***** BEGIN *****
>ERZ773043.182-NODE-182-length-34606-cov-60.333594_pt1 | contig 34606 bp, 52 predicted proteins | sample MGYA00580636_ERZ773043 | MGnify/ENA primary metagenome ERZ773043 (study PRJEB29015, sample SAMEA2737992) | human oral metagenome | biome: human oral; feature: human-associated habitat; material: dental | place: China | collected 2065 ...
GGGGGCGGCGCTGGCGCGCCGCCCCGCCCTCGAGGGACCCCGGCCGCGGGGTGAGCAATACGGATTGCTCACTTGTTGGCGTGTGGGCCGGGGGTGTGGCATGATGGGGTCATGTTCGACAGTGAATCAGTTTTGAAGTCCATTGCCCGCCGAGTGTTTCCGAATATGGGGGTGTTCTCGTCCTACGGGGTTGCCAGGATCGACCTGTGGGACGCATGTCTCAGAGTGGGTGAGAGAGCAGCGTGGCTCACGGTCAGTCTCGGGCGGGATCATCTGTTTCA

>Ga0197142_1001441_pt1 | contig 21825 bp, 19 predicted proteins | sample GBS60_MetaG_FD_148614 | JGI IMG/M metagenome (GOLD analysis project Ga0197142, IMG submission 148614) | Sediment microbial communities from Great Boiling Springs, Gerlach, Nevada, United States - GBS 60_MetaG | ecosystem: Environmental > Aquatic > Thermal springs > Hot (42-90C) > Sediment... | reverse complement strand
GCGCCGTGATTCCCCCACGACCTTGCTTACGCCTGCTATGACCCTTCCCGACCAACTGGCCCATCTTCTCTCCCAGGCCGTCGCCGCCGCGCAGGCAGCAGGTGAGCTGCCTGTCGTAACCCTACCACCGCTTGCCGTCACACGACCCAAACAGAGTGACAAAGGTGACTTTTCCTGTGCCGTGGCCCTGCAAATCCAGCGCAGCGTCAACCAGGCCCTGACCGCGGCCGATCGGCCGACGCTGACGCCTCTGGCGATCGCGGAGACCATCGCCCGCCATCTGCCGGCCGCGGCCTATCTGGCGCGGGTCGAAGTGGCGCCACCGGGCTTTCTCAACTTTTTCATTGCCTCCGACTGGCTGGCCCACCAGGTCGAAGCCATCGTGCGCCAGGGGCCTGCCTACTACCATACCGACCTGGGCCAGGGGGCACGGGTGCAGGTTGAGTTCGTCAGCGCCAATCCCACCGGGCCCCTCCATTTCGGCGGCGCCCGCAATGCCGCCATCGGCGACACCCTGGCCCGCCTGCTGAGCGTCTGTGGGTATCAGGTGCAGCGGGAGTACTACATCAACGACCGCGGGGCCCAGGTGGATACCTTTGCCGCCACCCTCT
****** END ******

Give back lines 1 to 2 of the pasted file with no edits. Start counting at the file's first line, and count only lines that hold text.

>ERZ773043.182-NODE-182-length-34606-cov-60.333594_pt1 | contig 34606 bp, 52 predicted proteins | sample MGYA00580636_ERZ773043 | MGnify/ENA primary metagenome ERZ773043 (study PRJEB29015, sample SAMEA2737992) | human oral metagenome | biome: human oral; feature: human-associated habitat; material: dental | place: China | collected 2065 ...
GGGGGCGGCGCTGGCGCGCCGCCCCGCCCTCGAGGGACCCCGGCCGCGGGGTGAGCAATACGGATTGCTCACTTGTTGGCGTGTGGGCCGGGGGTGTGGCATGATGGGGTCATGTTCGACAGTGAATCAGTTTTGAAGTCCATTGCCCGCCGAGTGTTTCCGAATATGGGGGTGTTCTCGTCCTACGGGGTTGCCAGGATCGACCTGTGGGACGCATGTCTCAGAGTGGGTGAGAGAGCAGCGTGGCTCACGGTCAGTCTCGGGCGGGATCATCTGTTTCA